“You’re so good with her,” Chloe said. “It’s amazing.”

Those few, kind words tore painfully through Emily. She looked up, suddenly unable to hold something inside any longer. “I have to tell you something,” she whispered. “I had a baby this summer.”


Chloe’s hand froze half-extended to her mouth. “What?”

“I got pregnant from my last boyfriend, Isaac. And . . . I had a baby girl,” Emily repeated, glancing at Grace. The words felt so surreal coming out of her mouth. She hadn’t planned on telling anyone, ever. “That’s why I didn’t swim this fall—I wasn’t up to it, afterward. It’s why I’m scrambling for a scholarship now.”

Chloe ran a hand through her hair. “Wow,” she whispered. “Is the baby okay? Are you okay?”

“The baby’s fine. As for me . . .” Emily shrugged. “I don’t know.”

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Chloe’s eyes darted back and forth. “What did your parents think?”

“My parents don’t know. I spent the summer in Philly, basically in hiding. My older sister knew, but she hated me for it.”

“Did you have anyone to rely on?” Chloe asked, grabbing Emily’s shoulder. “A counselor, a doctor, someone you could talk to?”

“Not really.” Emily shut her eyes, her chest tight. “I don’t really want to talk about it anymore, actually. I’m sorry to burden you with this.”

Chloe pulled Emily to her, careful not to squish Grace. “I’m so glad you told me. And I won’t say anything, I swear. You can say anything to me, okay? I promise.”

“Thanks.” Emily’s eyes filled with tears again. She buried her head in Chloe’s soft hair, which smelled like Nexxus hair spray and a variety of styling gels. Grace snuggled between them, silent and content. It felt so good to hug someone. To tell someone. Even more than a BFF necklace or a champagne toast, this felt like the most meaningful friendship ritual of all.


Emily opened her eyes with a start. Her mouth felt sticky and swollen.

She was on an unfamiliar couch. Out the windows, she saw the big, distinctive pine trees that lined the center island of the street Ali and Spencer lived on. The room smelled strongly of vanilla soap. She sat up, disoriented.

Footsteps sounded in the kitchen. A cabinet opened and closed. The floorboards creaked, and a figure stepped into the living room and sat down next to Emily. The vanilla odor seemed to multiply. It was Ali. Her Ali. Emily was sure of it.

Wordlessly, Ali leaned over Emily, almost like she was going to tickle her like she sometimes did in the middle of the night. A split second later, a pair of lips touched hers. Emily kissed back, fireworks exploding in her stomach.

But Ali’s chin felt scratchy, not smooth. Emily opened her eyes, waking up for real.

It was a man’s face pressing up against hers, not Ali’s. He smelled like cigars, alcohol, and, most prominently, vanilla pudding. His weight was more than double that of Ali’s, pressing down on her stomach and flattening her boobs.

Emily jerked away and squealed. The figure backed off, then snapped on a light. The golden bulb showed off Mr. Roland’s salt-and-pepper hair. Of course Emily wasn’t at the DiLaurentises’—she was still at Chloe’s; they’d been babysitting.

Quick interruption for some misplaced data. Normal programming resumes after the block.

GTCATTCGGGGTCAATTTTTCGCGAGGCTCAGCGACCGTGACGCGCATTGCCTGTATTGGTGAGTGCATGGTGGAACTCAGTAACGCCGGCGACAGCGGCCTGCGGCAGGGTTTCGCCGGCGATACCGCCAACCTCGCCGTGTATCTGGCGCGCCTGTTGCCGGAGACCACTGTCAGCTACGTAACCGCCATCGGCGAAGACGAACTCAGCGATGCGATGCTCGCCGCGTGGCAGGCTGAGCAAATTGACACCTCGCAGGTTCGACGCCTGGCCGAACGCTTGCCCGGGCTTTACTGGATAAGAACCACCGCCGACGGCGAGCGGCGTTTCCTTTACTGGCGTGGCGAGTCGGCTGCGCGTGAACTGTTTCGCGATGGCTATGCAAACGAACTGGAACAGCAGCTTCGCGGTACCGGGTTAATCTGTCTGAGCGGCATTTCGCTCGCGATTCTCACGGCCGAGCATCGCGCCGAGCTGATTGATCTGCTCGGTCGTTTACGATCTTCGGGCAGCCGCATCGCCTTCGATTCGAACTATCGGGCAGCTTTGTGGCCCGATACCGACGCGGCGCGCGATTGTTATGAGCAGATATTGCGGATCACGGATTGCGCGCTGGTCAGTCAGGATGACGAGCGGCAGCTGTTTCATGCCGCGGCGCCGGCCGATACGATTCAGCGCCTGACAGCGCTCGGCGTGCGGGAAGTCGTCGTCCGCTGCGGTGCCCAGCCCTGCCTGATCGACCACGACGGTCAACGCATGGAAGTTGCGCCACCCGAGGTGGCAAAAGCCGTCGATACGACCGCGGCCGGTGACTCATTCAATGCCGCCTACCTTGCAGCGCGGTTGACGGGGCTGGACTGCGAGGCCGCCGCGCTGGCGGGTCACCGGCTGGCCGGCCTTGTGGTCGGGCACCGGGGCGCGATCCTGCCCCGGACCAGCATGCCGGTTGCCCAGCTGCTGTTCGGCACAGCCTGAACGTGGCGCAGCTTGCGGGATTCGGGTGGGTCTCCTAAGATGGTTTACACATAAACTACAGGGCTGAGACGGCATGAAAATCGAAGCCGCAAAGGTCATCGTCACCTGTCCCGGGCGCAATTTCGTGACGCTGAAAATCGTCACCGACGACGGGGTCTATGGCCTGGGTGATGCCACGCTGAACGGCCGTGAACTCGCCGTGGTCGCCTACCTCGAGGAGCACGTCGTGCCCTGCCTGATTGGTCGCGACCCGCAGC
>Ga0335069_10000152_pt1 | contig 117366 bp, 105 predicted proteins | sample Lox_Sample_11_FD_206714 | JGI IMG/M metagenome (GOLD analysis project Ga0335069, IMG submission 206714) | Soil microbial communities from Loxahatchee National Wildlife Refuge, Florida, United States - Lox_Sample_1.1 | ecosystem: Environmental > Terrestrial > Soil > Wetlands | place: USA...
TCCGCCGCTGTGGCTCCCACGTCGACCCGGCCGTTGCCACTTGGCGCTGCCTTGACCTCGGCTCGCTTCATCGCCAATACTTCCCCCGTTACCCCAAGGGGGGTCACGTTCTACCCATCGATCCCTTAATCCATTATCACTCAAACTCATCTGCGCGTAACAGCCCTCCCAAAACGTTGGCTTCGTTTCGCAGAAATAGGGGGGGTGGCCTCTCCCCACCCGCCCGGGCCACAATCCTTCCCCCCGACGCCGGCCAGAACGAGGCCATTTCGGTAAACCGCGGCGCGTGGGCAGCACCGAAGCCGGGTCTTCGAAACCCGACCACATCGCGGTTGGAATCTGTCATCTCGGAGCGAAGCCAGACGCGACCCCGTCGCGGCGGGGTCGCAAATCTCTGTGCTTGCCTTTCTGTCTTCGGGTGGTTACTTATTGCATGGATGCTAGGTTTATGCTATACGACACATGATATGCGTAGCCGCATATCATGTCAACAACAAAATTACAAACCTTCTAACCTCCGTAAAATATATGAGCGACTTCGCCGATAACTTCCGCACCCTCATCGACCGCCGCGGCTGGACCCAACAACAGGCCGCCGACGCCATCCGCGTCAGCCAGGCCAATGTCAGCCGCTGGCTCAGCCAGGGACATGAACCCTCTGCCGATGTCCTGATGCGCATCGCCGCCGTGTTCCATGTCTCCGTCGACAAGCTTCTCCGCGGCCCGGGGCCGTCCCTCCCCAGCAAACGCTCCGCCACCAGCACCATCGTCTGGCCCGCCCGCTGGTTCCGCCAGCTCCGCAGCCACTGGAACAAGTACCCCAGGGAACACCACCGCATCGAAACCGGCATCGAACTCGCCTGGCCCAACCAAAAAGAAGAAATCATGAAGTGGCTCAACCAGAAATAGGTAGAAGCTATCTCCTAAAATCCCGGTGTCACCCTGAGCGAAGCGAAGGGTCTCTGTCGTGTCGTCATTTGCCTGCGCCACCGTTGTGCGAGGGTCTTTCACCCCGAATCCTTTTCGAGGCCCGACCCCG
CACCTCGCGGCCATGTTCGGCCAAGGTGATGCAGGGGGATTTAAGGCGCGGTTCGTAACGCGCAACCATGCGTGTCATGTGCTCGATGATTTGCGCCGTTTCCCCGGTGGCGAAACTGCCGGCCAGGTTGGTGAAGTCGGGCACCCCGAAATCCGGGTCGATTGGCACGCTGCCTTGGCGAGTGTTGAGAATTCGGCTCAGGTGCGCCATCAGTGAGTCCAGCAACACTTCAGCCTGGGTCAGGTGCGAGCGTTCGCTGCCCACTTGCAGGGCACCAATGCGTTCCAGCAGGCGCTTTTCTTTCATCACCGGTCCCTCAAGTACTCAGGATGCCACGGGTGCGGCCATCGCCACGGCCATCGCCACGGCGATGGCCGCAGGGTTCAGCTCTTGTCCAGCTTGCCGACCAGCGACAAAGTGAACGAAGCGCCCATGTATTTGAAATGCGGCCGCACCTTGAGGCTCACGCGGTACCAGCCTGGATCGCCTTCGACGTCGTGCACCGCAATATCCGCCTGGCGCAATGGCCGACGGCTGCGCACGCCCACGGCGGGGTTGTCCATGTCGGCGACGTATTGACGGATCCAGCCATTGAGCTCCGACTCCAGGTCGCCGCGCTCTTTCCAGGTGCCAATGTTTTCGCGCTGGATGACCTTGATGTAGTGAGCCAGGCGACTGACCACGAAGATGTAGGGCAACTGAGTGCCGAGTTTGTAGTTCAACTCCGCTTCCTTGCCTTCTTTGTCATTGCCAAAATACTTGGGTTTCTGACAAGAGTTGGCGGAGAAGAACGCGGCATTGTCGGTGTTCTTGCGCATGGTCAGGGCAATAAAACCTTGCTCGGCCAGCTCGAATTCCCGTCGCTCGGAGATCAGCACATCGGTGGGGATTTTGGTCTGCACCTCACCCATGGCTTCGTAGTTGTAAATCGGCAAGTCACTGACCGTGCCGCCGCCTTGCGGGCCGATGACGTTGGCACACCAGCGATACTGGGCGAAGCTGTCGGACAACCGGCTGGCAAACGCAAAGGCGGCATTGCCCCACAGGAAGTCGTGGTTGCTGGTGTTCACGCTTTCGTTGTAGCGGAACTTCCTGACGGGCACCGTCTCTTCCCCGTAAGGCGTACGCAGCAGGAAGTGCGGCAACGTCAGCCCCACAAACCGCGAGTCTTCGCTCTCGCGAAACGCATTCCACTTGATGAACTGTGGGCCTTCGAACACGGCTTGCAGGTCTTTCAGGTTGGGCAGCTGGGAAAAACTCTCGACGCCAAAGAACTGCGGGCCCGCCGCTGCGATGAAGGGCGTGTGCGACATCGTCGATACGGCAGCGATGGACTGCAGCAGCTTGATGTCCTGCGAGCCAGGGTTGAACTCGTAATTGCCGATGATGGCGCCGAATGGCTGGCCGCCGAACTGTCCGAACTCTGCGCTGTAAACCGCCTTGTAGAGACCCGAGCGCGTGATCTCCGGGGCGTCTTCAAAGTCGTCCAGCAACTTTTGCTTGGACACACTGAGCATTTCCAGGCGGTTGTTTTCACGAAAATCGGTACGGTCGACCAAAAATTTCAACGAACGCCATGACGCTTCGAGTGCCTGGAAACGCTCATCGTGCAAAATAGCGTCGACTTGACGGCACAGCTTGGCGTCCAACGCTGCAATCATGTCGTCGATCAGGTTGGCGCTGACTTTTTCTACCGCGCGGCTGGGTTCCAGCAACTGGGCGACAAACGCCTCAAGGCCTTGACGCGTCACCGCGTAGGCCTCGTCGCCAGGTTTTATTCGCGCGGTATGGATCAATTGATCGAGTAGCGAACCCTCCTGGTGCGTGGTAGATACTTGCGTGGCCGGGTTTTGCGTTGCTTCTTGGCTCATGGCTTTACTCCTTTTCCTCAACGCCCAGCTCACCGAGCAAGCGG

“Wake up, sleepyhead,” Mr. Roland said. His smile was like a jack-o’-lantern’s, all scraggly and mischievous.

Emily cowered behind the couch. “What are you doing?”

“Just waking you up.” He lunged for her again.

Emily leapt back. “Stop!”

Mr. Roland lowered his eyebrows and looked toward the stairs. “Shhhh. My wife is up there.”

Emily stared across the room. Not only was Mrs. Roland upstairs, but Chloe was, too. She grabbed her coat from the back of the chair and backed out of the house without even tying her shoes. “Emily, wait!” Mr. Roland whisper-called after her. “Your payment!” But she didn’t go back.

It was deathly still outside, the air crackling with coldness. Emily rushed to her car, fell into the driver’s seat, and hyperventilated. It’s just a dream, she chanted to herself. She looked out on the street. If a car passes in the next ten seconds, it’s just a dream. But it was after midnight; no cars passed.


Emily’s phone lit up inside her jacket pocket. The seat belt strap went limp in her hands. What if it was Chloe? What if she’d seen? She pulled out the phone. It was something worse: a text from Anonymous. Shaking, she opened the message.

Naughty, naughty! Don’t you just love to be bad, Killer?



“Killer?” Emily whispered, her hands trembling uncontrollably. She looked out onto the dark, empty street. That was Ali’s secret name for her. A name very, very few people knew.

Chapter 19

A picture’s worth a thousand tears

On Friday morning, after wedging herself into a jam-packed SEPTA train, Hanna huffed and puffed her way up to Patrick’s fourth-floor photography studio. He’d sent her a note late last night saying that he wanted to see her ASAP. Luckily, she had the day off school for the long weekend, which meant she didn’t even need to come up with an excuse to the front office.

In the light of day, Patrick’s building didn’t seem nearly as charming as it had the other night. The stairwell smelled like rotten eggs. Someone had left a pair of muddy running shoes outside their door. Behind another apartment, a couple was screaming at each other. The door slammed in the lobby, followed by a high-pitched, tinkling laugh. Hanna whipped around, her heart pounding hard. But no one was there.